The objective of the Islet Cell Biology Core is to provide DRC members with state of the art support including experimental design, islet isolation, and performance of and/or training in an expansive range of assays for physiological and morphometric assessment of pancreatic islet function and growth. We also enlist unique expertise of newly interested faculty to adapt existing technologies to solve unique problems that cannot be addressed by standard methodologies. For example, new ties with our Physiology Department promise an expansion of consultation and services to study membrane biophysics critical for understanding normal and diseased islet cells.
Failure of insulin secreting pancreatic beta cells characterizes the progression of all forms of diabetes. The ICBC is thus positioned to contribute in a significant manner to the basic and translational research activities of the Institute of Diabetes, Obesity and Metabolism (IDOM) at the Perelman School of Medicine of the University of Pennsylvania. The ICBC has developed exceptional expertise in working with human and rodent pancreatic islet tissue, acquiring instrumentation and establishing procedures that are not readily available to the average laboratory.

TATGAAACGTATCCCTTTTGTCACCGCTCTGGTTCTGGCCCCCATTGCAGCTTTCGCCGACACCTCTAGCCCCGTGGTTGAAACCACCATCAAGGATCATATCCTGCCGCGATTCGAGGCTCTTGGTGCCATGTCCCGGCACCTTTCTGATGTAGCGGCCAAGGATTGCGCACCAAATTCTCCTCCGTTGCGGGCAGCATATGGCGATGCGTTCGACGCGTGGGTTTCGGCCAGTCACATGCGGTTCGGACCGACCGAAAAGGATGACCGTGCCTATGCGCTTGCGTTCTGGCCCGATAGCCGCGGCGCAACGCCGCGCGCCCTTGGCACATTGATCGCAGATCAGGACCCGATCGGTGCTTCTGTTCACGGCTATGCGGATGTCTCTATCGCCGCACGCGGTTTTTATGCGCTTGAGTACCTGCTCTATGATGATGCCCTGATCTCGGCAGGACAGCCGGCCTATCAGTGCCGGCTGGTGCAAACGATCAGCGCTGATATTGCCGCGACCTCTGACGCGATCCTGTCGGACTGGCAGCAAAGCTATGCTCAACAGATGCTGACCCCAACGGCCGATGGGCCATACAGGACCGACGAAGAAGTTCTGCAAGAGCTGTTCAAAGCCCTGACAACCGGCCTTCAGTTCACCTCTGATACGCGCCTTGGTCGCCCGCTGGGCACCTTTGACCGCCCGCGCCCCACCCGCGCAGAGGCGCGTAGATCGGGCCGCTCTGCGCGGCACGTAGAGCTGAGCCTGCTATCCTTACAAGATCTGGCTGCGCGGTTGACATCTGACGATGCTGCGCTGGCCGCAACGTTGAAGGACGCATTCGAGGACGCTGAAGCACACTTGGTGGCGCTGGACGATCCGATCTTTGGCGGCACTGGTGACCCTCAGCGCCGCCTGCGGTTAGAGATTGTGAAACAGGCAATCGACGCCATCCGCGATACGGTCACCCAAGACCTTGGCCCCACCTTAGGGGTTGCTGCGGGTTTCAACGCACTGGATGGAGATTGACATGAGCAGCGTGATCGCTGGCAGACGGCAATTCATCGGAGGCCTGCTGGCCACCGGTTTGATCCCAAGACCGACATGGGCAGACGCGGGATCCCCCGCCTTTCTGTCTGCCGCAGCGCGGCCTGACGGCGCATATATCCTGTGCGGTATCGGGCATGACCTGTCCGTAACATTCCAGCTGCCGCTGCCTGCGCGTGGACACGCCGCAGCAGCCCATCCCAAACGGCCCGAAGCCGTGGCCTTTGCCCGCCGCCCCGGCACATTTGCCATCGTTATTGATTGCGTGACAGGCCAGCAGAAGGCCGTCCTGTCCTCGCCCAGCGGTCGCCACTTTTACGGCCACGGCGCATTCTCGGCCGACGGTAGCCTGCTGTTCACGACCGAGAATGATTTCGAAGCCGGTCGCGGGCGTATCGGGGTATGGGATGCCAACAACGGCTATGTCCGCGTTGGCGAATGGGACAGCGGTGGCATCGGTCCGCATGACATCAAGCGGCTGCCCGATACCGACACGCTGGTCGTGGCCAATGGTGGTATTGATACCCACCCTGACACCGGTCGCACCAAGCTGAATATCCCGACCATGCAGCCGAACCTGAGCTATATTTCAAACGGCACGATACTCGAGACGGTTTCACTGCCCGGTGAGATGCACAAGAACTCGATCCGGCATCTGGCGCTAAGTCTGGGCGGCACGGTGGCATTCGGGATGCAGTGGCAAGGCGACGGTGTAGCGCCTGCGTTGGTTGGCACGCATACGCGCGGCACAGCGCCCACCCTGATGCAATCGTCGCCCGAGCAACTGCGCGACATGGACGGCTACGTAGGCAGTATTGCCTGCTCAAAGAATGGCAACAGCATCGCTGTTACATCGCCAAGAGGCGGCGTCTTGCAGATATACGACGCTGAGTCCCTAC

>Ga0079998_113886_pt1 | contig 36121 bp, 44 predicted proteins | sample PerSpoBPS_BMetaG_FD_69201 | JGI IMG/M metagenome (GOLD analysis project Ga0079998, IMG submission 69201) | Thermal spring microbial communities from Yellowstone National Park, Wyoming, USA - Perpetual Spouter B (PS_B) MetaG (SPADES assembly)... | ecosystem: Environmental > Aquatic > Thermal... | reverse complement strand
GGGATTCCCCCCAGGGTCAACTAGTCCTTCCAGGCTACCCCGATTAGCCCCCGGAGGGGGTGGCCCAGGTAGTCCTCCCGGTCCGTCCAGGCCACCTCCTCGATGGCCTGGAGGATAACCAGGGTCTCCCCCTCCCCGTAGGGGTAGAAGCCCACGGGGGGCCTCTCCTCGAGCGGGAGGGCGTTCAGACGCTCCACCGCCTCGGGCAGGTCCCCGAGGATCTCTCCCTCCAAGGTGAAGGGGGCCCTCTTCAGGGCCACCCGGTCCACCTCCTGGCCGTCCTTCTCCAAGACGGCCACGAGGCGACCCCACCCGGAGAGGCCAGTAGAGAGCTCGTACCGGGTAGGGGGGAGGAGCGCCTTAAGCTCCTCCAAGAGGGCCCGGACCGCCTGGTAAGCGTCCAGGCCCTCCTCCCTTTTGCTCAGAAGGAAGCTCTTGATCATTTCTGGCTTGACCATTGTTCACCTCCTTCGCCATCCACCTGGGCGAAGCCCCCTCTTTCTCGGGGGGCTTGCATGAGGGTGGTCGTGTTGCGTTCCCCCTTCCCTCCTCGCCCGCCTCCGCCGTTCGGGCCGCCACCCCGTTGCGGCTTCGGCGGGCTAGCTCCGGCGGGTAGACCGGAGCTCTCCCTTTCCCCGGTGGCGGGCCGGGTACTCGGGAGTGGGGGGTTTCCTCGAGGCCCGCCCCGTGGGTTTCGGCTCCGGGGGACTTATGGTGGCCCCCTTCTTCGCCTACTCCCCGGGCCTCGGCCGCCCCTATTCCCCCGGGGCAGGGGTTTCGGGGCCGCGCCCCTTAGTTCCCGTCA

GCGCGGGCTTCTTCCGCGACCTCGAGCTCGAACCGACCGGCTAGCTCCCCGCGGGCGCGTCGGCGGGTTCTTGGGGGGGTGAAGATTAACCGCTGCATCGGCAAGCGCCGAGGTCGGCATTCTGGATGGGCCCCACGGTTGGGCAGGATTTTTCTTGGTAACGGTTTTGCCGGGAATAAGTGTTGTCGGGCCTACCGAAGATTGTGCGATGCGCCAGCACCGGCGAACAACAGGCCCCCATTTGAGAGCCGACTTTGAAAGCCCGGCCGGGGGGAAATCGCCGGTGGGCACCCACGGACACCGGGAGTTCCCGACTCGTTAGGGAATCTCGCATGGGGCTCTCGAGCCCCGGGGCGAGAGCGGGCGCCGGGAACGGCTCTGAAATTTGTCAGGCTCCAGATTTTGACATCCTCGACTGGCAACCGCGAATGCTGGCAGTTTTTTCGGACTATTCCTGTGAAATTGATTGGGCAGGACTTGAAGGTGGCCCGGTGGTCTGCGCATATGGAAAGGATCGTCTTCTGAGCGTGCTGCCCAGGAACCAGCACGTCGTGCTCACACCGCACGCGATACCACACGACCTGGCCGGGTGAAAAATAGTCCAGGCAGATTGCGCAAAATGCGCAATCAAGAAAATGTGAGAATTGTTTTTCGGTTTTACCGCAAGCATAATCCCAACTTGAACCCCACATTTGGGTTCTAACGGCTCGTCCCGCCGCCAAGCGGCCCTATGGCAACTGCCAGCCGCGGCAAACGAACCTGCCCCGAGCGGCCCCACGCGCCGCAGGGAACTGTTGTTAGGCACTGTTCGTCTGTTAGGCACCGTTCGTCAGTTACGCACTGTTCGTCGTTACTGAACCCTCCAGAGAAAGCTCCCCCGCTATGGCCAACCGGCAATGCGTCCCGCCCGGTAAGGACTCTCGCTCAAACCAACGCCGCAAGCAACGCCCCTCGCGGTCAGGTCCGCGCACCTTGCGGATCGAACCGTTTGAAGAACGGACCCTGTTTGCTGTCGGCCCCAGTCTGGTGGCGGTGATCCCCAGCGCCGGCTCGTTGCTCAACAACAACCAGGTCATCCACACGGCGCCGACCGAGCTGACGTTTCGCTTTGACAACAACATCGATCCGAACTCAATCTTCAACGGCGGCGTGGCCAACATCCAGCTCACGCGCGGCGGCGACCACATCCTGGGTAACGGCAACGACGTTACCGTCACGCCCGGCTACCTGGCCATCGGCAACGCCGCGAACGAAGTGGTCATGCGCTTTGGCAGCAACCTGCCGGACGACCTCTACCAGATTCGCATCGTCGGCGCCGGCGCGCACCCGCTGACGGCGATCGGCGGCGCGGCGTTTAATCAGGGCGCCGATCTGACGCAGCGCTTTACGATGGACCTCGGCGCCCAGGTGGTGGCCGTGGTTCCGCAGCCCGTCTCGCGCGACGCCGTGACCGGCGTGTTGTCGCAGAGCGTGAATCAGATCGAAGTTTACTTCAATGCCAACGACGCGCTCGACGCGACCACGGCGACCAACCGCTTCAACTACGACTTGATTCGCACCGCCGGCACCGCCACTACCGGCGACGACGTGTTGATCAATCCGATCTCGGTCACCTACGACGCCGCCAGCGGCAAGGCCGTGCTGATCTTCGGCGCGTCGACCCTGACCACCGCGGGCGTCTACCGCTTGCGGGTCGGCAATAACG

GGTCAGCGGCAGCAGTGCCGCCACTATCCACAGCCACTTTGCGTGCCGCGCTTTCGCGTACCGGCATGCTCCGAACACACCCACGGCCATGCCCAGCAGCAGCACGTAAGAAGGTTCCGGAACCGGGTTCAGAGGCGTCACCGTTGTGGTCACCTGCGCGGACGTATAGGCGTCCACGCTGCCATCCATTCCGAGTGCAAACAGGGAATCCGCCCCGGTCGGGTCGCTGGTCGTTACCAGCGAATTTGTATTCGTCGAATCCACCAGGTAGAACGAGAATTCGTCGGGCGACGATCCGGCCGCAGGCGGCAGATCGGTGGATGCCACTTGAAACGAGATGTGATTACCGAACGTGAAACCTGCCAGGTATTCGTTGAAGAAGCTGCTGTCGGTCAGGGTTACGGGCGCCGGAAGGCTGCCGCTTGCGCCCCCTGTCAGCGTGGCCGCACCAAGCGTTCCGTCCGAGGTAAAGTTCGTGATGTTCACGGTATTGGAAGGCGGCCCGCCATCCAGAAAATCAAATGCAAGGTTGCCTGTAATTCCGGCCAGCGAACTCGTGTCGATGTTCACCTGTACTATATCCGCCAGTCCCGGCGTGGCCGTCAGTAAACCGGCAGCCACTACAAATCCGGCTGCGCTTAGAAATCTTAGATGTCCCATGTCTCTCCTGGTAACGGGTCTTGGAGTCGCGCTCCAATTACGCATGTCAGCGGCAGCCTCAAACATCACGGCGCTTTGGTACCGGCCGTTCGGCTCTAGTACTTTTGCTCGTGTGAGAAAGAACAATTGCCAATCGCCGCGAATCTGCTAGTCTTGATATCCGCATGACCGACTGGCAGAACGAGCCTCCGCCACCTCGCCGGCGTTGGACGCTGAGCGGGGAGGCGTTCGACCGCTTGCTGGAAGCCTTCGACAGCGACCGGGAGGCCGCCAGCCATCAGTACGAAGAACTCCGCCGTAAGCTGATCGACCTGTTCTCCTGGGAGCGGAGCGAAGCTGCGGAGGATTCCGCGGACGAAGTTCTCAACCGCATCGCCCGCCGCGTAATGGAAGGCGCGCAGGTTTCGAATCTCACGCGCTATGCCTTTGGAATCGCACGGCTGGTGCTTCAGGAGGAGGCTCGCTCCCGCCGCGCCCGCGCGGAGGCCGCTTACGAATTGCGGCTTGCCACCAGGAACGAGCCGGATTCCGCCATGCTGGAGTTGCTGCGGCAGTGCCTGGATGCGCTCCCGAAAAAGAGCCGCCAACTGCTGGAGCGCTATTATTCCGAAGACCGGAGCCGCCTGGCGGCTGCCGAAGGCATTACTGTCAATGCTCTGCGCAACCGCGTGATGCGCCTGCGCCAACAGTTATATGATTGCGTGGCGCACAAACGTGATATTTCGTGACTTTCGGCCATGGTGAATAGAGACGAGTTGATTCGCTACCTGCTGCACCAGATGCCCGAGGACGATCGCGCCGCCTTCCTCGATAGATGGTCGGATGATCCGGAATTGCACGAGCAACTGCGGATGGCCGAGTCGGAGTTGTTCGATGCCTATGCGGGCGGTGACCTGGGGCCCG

"Investigating the behavior of free intracellular Ca2+ using state of the art fluorescence imaging techniques."
"Performing closed cell respirometry based on measuring islet oxygen consumption in a water-jacketed glass vessel (requires 150 islets)."
The Core "provides in depth consultation and helps develop strategies how to use the services of the core optimally or will attempt to modify available technologies to solve particular problems."
"Quantitating oxygen consumption of perifused freshly isolated or cultured islet tissue using optical methods (requires 500-600 islets)."
"Islet perfusion to measure insulin, glucagon and cAMP release (in connection with the Radioimmunoassay Core). Batch incubation experiments to measure insulin, glucagon and cAMP release (in connection with the Radioimmunoassay Core)."
Respiration and glycolysis measured by Seahorse System.